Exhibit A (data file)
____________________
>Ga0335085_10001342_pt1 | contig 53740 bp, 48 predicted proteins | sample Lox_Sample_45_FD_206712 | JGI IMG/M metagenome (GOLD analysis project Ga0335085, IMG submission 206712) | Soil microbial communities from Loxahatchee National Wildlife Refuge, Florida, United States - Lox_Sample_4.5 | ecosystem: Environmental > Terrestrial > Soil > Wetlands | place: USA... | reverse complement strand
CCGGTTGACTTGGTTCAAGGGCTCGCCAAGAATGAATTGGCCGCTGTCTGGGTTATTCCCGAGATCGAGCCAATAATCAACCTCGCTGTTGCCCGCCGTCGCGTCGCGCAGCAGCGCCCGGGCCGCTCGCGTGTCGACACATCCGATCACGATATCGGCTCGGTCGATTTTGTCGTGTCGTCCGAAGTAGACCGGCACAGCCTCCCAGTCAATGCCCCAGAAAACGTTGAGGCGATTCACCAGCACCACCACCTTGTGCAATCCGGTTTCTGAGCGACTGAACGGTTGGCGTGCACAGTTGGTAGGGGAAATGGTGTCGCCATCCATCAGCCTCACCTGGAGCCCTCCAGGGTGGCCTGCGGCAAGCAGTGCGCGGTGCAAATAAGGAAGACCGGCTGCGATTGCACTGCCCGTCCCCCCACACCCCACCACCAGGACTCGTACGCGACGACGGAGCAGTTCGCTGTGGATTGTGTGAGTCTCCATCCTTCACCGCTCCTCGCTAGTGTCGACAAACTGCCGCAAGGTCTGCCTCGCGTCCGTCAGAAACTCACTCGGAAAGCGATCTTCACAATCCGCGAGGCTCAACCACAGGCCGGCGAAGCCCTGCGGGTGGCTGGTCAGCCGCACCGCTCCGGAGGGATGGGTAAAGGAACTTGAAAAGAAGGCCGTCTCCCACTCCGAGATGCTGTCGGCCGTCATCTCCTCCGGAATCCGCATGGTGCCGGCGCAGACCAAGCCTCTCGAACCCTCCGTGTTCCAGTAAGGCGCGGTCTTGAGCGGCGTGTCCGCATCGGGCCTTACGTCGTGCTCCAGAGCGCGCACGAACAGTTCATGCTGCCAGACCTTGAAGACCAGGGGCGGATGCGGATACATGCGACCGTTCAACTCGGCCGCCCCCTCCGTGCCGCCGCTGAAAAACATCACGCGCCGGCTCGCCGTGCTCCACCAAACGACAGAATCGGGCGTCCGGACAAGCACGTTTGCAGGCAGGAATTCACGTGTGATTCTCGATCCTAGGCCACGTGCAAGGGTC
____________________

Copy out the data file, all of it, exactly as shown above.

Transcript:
>Ga0335085_10001342_pt1 | contig 53740 bp, 48 predicted proteins | sample Lox_Sample_45_FD_206712 | JGI IMG/M metagenome (GOLD analysis project Ga0335085, IMG submission 206712) | Soil microbial communities from Loxahatchee National Wildlife Refuge, Florida, United States - Lox_Sample_4.5 | ecosystem: Environmental > Terrestrial > Soil > Wetlands | place: USA... | reverse complement strand
CCGGTTGACTTGGTTCAAGGGCTCGCCAAGAATGAATTGGCCGCTGTCTGGGTTATTCCCGAGATCGAGCCAATAATCAACCTCGCTGTTGCCCGCCGTCGCGTCGCGCAGCAGCGCCCGGGCCGCTCGCGTGTCGACACATCCGATCACGATATCGGCTCGGTCGATTTTGTCGTGTCGTCCGAAGTAGACCGGCACAGCCTCCCAGTCAATGCCCCAGAAAACGTTGAGGCGATTCACCAGCACCACCACCTTGTGCAATCCGGTTTCTGAGCGACTGAACGGTTGGCGTGCACAGTTGGTAGGGGAAATGGTGTCGCCATCCATCAGCCTCACCTGGAGCCCTCCAGGGTGGCCTGCGGCAAGCAGTGCGCGGTGCAAATAAGGAAGACCGGCTGCGATTGCACTGCCCGTCCCCCCACACCCCACCACCAGGACTCGTACGCGACGACGGAGCAGTTCGCTGTGGATTGTGTGAGTCTCCATCCTTCACCGCTCCTCGCTAGTGTCGACAAACTGCCGCAAGGTCTGCCTCGCGTCCGTCAGAAACTCACTCGGAAAGCGATCTTCACAATCCGCGAGGCTCAACCACAGGCCGGCGAAGCCCTGCGGGTGGCTGGTCAGCCGCACCGCTCCGGAGGGATGGGTAAAGGAACTTGAAAAGAAGGCCGTCTCCCACTCCGAGATGCTGTCGGCCGTCATCTCCTCCGGAATCCGCATGGTGCCGGCGCAGACCAAGCCTCTCGAACCCTCCGTGTTCCAGTAAGGCGCGGTCTTGAGCGGCGTGTCCGCATCGGGCCTTACGTCGTGCTCCAGAGCGCGCACGAACAGTTCATGCTGCCAGACCTTGAAGACCAGGGGCGGATGCGGATACATGCGACCGTTCAACTCGGCCGCCCCCTCCGTGCCGCCGCTGAAAAACATCACGCGCCGGCTCGCCGTGCTCCACCAAACGACAGAATCGGGCGTCCGGACAAGCACGTTTGCAGGCAGGAATTCACGTGTGATTCTCGATCCTAGGCCACGTGCAAGGGTC